On Friday, Greg relayed another message from Carlos CO2JC saying that, taking into account the proximity, evolution and trajectory of the tropical storm Ida that threatened western Cuba, during the night and early morning the emergency networks of amateur radio operators were activated in the western provinces.

The province of Pinar del Río and the Special Municipality of Isla de la Juventud activated their networks on Thursday night and the provinces of Artemisa, Havana and Mayabeque did so early in the morning on Friday.

The National Emergency Network was to be activated at 12:00 UTC on the frequencies 7.110 MHz (priority) and 7.120 MHz (secondary), as well as on the repeaters and live frequencies of the provinces and municipalities in the 2m band.

After all that weather, I think we need a bit of contrasting news.

On Tuesday the 24th, Jan Rozema, PA0NON, emergency comms coordinator for the Netherlands, announced that their organization will be holding a JS8Call exercise next Saturday, the 4th of September, in two parts. Operating on 7078KHz on both occasions, there will be an hour long session from 08h00 to 09h00 UTC, and a second three-hour session starting at 10h00 and ending at 13h00 UTC. Their group name will be @solarf21, and their station call will be PI9D. Jan extends an invitation to all IARU region 1 operators to take part.

Here’s a problem that will never befall South Africa! It has to do with bullet trains. Patentlyapple.com notes that, when it comes to high-speed trains, China’s rail system is in a class by itself, according to the Railway Gazette International’s latest World Speed Survey. China’s fastest trains, the G17 and G39 trains between Beijing and Nanjing, reached a top speed of 317.7 km/h during their test period, slightly below their maximum speed of 350 km/h. But this data point doesn’t begin to capture China’s complete domination of the world’s high-speed rail race. Europe also has a number of high-speed trains. In the US, progress is slow but it’s beginning to happen throughout the U.S.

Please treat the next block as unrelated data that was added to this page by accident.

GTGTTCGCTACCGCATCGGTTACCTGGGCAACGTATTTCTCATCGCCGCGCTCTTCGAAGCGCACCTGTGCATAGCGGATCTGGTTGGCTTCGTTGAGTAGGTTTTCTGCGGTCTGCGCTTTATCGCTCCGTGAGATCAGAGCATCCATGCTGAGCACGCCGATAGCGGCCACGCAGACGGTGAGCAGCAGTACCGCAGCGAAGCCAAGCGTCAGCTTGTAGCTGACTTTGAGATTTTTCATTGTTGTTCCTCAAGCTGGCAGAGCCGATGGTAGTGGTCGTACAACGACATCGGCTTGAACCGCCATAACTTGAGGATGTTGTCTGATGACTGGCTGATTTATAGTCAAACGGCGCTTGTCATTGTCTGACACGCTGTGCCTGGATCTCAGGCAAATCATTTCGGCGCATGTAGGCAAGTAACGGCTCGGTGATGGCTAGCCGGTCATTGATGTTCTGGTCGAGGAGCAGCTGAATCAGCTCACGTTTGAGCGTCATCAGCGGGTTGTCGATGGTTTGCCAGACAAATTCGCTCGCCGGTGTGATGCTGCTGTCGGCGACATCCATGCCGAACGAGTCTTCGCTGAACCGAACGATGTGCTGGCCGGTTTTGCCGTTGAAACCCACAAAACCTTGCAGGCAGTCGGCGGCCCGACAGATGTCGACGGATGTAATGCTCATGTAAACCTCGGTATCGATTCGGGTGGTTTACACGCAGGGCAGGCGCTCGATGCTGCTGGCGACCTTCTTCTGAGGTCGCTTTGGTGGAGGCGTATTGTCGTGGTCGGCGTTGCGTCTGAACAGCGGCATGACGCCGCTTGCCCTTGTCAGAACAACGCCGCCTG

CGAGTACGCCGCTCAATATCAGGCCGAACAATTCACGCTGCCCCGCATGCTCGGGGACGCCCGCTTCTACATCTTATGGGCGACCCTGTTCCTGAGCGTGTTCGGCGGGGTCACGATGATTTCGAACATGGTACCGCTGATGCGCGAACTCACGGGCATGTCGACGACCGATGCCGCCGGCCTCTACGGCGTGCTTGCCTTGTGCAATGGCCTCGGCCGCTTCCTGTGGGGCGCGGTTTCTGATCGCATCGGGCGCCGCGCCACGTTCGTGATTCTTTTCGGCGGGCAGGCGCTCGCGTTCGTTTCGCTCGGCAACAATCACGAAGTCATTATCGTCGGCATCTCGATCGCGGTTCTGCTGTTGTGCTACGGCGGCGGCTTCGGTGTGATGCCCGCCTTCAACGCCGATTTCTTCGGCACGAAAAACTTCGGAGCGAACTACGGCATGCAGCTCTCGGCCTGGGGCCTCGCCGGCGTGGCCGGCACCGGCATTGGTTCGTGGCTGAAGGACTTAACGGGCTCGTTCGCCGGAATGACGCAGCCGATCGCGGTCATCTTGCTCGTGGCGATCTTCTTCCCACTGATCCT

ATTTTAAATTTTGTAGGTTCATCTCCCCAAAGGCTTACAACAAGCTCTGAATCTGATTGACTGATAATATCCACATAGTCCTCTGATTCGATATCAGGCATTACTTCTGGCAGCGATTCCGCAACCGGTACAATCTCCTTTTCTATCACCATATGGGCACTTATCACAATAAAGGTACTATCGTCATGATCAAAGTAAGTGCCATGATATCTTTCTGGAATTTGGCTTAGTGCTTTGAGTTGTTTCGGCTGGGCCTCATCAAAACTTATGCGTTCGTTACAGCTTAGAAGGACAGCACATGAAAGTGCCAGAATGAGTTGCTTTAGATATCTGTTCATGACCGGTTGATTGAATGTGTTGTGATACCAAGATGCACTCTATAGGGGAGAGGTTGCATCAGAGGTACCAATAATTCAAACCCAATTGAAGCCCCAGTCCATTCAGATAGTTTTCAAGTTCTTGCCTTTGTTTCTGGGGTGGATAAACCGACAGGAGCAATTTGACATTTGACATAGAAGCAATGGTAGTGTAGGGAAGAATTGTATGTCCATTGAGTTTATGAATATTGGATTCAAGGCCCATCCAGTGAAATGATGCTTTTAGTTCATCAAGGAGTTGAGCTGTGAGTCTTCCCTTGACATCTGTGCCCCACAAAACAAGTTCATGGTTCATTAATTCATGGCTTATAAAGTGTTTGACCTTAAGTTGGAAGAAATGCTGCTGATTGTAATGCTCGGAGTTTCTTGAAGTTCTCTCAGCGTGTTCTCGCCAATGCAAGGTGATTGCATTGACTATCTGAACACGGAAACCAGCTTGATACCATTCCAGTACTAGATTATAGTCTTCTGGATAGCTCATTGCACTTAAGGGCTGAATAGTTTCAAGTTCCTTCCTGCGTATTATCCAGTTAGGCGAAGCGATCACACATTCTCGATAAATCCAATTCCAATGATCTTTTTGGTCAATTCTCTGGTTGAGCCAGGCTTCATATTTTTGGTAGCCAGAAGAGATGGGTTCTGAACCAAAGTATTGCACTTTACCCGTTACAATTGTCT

So now is the time for Apple to address the needs of passengers on these new high-speed trains and [this week] they were granted a patent titled “High speed train in new radio (NR),” that covers techniques for employing new radio (NR) communications for high-speed train environments.

[The problem appears to be that decent LTE coverage on a train travelling so fast is difficult to guarantee or manage.]

[So what is needed] is user equipment (UE) velocity-oriented mobility management for long term evolution (LTE) networks for high-speed trains capable of about 200 km/h or more. As more users increasingly take high speed trains as their first choice of travel mode, and more cities are being connected by high-speed railway, operators are trying to provide better coverage along the railway better to serve the users on high-speed trains.

Thanks to patentlyapple.com for these excerpts from their article.

I think we have a long way to go before connectivity on board trains becomes a problem in South Africa!

This is Dave Reece ZS1DFR reporting for HAMNET in South Africa.